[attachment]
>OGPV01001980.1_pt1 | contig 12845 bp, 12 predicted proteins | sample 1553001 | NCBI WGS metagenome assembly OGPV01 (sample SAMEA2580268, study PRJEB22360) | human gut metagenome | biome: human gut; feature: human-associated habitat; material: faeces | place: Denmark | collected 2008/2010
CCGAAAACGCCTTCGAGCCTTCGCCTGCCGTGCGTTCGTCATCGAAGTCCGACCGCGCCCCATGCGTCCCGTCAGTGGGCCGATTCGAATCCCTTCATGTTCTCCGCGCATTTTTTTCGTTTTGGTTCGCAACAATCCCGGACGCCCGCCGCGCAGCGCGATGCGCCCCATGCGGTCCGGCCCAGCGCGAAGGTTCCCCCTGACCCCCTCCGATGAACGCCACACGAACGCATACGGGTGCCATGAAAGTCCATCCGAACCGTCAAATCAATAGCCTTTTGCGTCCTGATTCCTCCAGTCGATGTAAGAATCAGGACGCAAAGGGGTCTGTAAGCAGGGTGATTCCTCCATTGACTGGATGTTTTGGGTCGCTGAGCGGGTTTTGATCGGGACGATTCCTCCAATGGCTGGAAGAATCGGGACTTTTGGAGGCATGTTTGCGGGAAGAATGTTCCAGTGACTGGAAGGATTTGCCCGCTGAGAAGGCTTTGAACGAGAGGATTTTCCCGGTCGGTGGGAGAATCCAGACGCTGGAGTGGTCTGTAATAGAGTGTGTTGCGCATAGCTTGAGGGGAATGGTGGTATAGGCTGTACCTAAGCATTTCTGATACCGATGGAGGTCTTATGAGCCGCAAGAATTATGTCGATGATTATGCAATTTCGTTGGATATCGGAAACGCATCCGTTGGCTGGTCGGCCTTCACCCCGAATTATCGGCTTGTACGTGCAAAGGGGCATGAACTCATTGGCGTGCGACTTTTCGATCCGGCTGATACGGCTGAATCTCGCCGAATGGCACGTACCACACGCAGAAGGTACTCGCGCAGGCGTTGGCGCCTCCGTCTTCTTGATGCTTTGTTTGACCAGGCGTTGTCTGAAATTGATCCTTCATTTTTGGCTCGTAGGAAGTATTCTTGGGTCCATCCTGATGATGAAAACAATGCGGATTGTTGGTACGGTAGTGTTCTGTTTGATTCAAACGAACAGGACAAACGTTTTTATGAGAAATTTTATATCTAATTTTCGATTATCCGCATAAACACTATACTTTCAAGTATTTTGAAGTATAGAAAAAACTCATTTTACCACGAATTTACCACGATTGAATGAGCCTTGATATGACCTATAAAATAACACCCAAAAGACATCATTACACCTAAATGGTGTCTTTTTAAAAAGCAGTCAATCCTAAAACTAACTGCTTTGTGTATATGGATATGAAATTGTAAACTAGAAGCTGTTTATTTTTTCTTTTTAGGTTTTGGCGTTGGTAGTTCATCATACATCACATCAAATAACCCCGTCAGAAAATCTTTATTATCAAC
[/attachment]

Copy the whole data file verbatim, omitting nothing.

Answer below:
>OGPV01001980.1_pt1 | contig 12845 bp, 12 predicted proteins | sample 1553001 | NCBI WGS metagenome assembly OGPV01 (sample SAMEA2580268, study PRJEB22360) | human gut metagenome | biome: human gut; feature: human-associated habitat; material: faeces | place: Denmark | collected 2008/2010
CCGAAAACGCCTTCGAGCCTTCGCCTGCCGTGCGTTCGTCATCGAAGTCCGACCGCGCCCCATGCGTCCCGTCAGTGGGCCGATTCGAATCCCTTCATGTTCTCCGCGCATTTTTTTCGTTTTGGTTCGCAACAATCCCGGACGCCCGCCGCGCAGCGCGATGCGCCCCATGCGGTCCGGCCCAGCGCGAAGGTTCCCCCTGACCCCCTCCGATGAACGCCACACGAACGCATACGGGTGCCATGAAAGTCCATCCGAACCGTCAAATCAATAGCCTTTTGCGTCCTGATTCCTCCAGTCGATGTAAGAATCAGGACGCAAAGGGGTCTGTAAGCAGGGTGATTCCTCCATTGACTGGATGTTTTGGGTCGCTGAGCGGGTTTTGATCGGGACGATTCCTCCAATGGCTGGAAGAATCGGGACTTTTGGAGGCATGTTTGCGGGAAGAATGTTCCAGTGACTGGAAGGATTTGCCCGCTGAGAAGGCTTTGAACGAGAGGATTTTCCCGGTCGGTGGGAGAATCCAGACGCTGGAGTGGTCTGTAATAGAGTGTGTTGCGCATAGCTTGAGGGGAATGGTGGTATAGGCTGTACCTAAGCATTTCTGATACCGATGGAGGTCTTATGAGCCGCAAGAATTATGTCGATGATTATGCAATTTCGTTGGATATCGGAAACGCATCCGTTGGCTGGTCGGCCTTCACCCCGAATTATCGGCTTGTACGTGCAAAGGGGCATGAACTCATTGGCGTGCGACTTTTCGATCCGGCTGATACGGCTGAATCTCGCCGAATGGCACGTACCACACGCAGAAGGTACTCGCGCAGGCGTTGGCGCCTCCGTCTTCTTGATGCTTTGTTTGACCAGGCGTTGTCTGAAATTGATCCTTCATTTTTGGCTCGTAGGAAGTATTCTTGGGTCCATCCTGATGATGAAAACAATGCGGATTGTTGGTACGGTAGTGTTCTGTTTGATTCAAACGAACAGGACAAACGTTTTTATGAGAAATTTTATATCTAATTTTCGATTATCCGCATAAACACTATACTTTCAAGTATTTTGAAGTATAGAAAAAACTCATTTTACCACGAATTTACCACGATTGAATGAGCCTTGATATGACCTATAAAATAACACCCAAAAGACATCATTACACCTAAATGGTGTCTTTTTAAAAAGCAGTCAATCCTAAAACTAACTGCTTTGTGTATATGGATATGAAATTGTAAACTAGAAGCTGTTTATTTTTTCTTTTTAGGTTTTGGCGTTGGTAGTTCATCATACATCACATCAAATAACCCCGTCAGAAAATCTTTATTATCAAC